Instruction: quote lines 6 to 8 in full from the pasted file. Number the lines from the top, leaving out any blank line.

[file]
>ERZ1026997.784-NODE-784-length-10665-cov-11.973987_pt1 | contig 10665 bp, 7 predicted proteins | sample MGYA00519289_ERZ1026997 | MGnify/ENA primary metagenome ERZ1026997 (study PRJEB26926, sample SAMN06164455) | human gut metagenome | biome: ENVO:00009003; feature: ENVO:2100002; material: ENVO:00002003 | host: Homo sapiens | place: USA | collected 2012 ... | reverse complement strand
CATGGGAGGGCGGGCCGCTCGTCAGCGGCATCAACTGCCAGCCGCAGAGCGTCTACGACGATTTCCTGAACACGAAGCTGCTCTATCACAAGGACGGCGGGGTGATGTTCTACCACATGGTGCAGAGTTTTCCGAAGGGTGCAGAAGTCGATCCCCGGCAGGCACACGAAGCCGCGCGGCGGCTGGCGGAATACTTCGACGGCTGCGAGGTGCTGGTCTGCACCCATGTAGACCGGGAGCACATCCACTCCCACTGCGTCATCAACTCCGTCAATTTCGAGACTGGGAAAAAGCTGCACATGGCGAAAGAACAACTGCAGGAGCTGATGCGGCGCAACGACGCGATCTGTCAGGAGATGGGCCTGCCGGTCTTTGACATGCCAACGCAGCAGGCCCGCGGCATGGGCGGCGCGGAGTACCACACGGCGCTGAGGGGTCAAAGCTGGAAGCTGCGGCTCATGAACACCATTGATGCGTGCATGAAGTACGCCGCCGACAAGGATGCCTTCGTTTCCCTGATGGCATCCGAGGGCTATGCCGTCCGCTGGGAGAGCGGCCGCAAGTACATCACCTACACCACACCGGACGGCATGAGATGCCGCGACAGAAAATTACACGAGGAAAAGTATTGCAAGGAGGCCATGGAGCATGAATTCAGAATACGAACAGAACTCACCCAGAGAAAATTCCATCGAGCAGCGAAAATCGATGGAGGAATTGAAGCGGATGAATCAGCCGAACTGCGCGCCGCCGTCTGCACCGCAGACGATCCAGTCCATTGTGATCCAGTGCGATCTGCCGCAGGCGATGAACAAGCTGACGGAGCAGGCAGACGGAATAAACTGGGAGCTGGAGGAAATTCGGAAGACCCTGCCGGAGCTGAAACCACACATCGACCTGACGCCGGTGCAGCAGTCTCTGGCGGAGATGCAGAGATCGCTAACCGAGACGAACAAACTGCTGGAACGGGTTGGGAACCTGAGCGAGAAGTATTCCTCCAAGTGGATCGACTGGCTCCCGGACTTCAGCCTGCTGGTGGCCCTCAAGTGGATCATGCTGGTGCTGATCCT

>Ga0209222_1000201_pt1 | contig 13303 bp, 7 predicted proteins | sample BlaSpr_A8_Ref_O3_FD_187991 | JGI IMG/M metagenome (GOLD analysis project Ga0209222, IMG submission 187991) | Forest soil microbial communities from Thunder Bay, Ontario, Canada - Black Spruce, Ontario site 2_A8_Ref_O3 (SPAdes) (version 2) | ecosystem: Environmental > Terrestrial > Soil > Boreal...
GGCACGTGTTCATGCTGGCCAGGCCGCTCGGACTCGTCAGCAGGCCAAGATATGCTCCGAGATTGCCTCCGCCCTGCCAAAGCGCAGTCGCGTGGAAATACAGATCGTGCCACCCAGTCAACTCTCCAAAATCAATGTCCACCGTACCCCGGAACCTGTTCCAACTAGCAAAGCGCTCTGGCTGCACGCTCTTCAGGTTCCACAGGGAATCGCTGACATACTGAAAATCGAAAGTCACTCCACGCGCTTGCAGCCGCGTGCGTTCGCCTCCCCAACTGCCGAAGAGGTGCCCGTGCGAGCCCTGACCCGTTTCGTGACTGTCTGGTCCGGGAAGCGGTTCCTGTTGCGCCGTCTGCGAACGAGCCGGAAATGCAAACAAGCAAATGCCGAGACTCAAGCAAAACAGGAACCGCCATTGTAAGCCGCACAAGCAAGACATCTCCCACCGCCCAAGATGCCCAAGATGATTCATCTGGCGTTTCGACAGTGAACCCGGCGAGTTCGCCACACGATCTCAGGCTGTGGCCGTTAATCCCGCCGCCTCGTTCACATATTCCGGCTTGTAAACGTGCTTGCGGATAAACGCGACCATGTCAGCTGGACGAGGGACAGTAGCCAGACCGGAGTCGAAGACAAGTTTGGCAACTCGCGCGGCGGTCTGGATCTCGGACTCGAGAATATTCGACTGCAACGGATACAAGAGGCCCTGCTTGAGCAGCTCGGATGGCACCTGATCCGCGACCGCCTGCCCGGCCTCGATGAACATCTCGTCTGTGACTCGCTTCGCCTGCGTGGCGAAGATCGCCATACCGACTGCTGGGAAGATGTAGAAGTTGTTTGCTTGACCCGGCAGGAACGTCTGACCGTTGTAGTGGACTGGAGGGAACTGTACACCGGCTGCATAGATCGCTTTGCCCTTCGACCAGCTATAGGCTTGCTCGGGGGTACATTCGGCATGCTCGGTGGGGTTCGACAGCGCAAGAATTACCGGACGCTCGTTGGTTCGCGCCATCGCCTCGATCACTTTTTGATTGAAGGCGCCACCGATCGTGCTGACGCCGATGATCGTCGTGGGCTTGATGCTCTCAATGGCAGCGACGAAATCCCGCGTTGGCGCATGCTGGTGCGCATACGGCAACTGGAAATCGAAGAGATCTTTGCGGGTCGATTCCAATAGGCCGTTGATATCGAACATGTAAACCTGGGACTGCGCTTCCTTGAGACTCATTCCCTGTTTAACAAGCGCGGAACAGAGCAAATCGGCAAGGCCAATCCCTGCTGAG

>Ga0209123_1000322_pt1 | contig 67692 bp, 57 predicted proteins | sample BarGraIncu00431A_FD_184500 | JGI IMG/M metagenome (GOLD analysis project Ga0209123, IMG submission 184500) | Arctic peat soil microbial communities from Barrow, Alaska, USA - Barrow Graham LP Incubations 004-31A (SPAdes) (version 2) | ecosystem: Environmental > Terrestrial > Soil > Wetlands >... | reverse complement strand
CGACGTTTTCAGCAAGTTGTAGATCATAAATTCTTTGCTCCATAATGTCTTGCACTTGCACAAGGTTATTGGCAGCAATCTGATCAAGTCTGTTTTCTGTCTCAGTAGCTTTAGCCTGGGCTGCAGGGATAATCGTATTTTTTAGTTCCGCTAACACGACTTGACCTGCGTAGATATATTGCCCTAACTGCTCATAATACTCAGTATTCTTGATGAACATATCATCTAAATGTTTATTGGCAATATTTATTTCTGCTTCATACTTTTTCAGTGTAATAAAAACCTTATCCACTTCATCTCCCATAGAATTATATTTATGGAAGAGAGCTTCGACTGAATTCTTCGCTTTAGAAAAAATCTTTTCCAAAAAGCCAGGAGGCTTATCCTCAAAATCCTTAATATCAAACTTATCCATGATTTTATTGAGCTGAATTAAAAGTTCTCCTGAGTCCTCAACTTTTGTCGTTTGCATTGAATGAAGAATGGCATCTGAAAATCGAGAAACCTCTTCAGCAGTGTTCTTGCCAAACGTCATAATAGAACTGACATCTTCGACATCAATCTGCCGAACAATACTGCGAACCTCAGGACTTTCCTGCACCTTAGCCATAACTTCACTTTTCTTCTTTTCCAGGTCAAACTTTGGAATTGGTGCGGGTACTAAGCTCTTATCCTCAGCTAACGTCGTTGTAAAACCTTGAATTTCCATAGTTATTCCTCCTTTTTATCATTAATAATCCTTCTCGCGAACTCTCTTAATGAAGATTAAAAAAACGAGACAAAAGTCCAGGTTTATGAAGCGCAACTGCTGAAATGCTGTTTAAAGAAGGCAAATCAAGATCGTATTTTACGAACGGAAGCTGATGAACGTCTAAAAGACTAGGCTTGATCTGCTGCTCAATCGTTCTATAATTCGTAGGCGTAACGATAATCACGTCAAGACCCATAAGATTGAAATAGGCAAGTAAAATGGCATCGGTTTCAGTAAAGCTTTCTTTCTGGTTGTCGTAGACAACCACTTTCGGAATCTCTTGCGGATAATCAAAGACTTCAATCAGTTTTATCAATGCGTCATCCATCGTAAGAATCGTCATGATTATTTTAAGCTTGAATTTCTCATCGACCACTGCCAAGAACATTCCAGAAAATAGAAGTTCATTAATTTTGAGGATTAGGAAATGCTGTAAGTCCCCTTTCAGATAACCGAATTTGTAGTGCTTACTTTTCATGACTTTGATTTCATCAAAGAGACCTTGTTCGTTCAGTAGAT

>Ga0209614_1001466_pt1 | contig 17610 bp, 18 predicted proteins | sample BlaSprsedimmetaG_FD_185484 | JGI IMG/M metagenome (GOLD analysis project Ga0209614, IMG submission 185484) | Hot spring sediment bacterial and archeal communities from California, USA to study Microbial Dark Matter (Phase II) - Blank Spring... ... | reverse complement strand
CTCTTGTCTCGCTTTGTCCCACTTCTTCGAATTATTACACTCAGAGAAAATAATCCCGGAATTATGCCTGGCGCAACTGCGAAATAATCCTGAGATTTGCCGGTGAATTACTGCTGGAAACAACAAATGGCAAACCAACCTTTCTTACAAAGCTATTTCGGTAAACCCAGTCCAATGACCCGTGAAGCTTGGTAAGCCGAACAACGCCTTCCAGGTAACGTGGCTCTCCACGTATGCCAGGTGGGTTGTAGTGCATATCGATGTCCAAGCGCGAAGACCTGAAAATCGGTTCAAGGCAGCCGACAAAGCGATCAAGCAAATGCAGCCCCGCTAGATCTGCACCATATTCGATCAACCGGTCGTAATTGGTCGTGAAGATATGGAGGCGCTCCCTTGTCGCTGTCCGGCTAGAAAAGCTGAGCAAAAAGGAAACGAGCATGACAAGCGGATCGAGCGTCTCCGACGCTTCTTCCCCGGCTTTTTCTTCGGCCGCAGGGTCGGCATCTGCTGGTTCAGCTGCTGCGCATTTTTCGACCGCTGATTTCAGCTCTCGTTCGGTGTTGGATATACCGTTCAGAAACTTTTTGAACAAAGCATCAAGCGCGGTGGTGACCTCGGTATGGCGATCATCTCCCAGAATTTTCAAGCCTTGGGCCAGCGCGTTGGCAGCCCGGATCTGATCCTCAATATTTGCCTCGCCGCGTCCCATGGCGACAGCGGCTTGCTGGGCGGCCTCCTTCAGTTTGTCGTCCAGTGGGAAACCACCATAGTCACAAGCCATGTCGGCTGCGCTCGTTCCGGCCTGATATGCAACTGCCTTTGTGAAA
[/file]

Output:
CGACGTTTTCAGCAAGTTGTAGATCATAAATTCTTTGCTCCATAATGTCTTGCACTTGCACAAGGTTATTGGCAGCAATCTGATCAAGTCTGTTTTCTGTCTCAGTAGCTTTAGCCTGGGCTGCAGGGATAATCGTATTTTTTAGTTCCGCTAACACGACTTGACCTGCGTAGATATATTGCCCTAACTGCTCATAATACTCAGTATTCTTGATGAACATATCATCTAAATGTTTATTGGCAATATTTATTTCTGCTTCATACTTTTTCAGTGTAATAAAAACCTTATCCACTTCATCTCCCATAGAATTATATTTATGGAAGAGAGCTTCGACTGAATTCTTCGCTTTAGAAAAAATCTTTTCCAAAAAGCCAGGAGGCTTATCCTCAAAATCCTTAATATCAAACTTATCCATGATTTTATTGAGCTGAATTAAAAGTTCTCCTGAGTCCTCAACTTTTGTCGTTTGCATTGAATGAAGAATGGCATCTGAAAATCGAGAAACCTCTTCAGCAGTGTTCTTGCCAAACGTCATAATAGAACTGACATCTTCGACATCAATCTGCCGAACAATACTGCGAACCTCAGGACTTTCCTGCACCTTAGCCATAACTTCACTTTTCTTCTTTTCCAGGTCAAACTTTGGAATTGGTGCGGGTACTAAGCTCTTATCCTCAGCTAACGTCGTTGTAAAACCTTGAATTTCCATAGTTATTCCTCCTTTTTATCATTAATAATCCTTCTCGCGAACTCTCTTAATGAAGATTAAAAAAACGAGACAAAAGTCCAGGTTTATGAAGCGCAACTGCTGAAATGCTGTTTAAAGAAGGCAAATCAAGATCGTATTTTACGAACGGAAGCTGATGAACGTCTAAAAGACTAGGCTTGATCTGCTGCTCAATCGTTCTATAATTCGTAGGCGTAACGATAATCACGTCAAGACCCATAAGATTGAAATAGGCAAGTAAAATGGCATCGGTTTCAGTAAAGCTTTCTTTCTGGTTGTCGTAGACAACCACTTTCGGAATCTCTTGCGGATAATCAAAGACTTCAATCAGTTTTATCAATGCGTCATCCATCGTAAGAATCGTCATGATTATTTTAAGCTTGAATTTCTCATCGACCACTGCCAAGAACATTCCAGAAAATAGAAGTTCATTAATTTTGAGGATTAGGAAATGCTGTAAGTCCCCTTTCAGATAACCGAATTTGTAGTGCTTACTTTTCATGACTTTGATTTCATCAAAGAGACCTTGTTCGTTCAGTAGAT

>Ga0209614_1001466_pt1 | contig 17610 bp, 18 predicted proteins | sample BlaSprsedimmetaG_FD_185484 | JGI IMG/M metagenome (GOLD analysis project Ga0209614, IMG submission 185484) | Hot spring sediment bacterial and archeal communities from California, USA to study Microbial Dark Matter (Phase II) - Blank Spring... ... | reverse complement strand
CTCTTGTCTCGCTTTGTCCCACTTCTTCGAATTATTACACTCAGAGAAAATAATCCCGGAATTATGCCTGGCGCAACTGCGAAATAATCCTGAGATTTGCCGGTGAATTACTGCTGGAAACAACAAATGGCAAACCAACCTTTCTTACAAAGCTATTTCGGTAAACCCAGTCCAATGACCCGTGAAGCTTGGTAAGCCGAACAACGCCTTCCAGGTAACGTGGCTCTCCACGTATGCCAGGTGGGTTGTAGTGCATATCGATGTCCAAGCGCGAAGACCTGAAAATCGGTTCAAGGCAGCCGACAAAGCGATCAAGCAAATGCAGCCCCGCTAGATCTGCACCATATTCGATCAACCGGTCGTAATTGGTCGTGAAGATATGGAGGCGCTCCCTTGTCGCTGTCCGGCTAGAAAAGCTGAGCAAAAAGGAAACGAGCATGACAAGCGGATCGAGCGTCTCCGACGCTTCTTCCCCGGCTTTTTCTTCGGCCGCAGGGTCGGCATCTGCTGGTTCAGCTGCTGCGCATTTTTCGACCGCTGATTTCAGCTCTCGTTCGGTGTTGGATATACCGTTCAGAAACTTTTTGAACAAAGCATCAAGCGCGGTGGTGACCTCGGTATGGCGATCATCTCCCAGAATTTTCAAGCCTTGGGCCAGCGCGTTGGCAGCCCGGATCTGATCCTCAATATTTGCCTCGCCGCGTCCCATGGCGACAGCGGCTTGCTGGGCGGCCTCCTTCAGTTTGTCGTCCAGTGGGAAACCACCATAGTCACAAGCCATGTCGGCTGCGCTCGTTCCGGCCTGATATGCAACTGCCTTTGTGAAA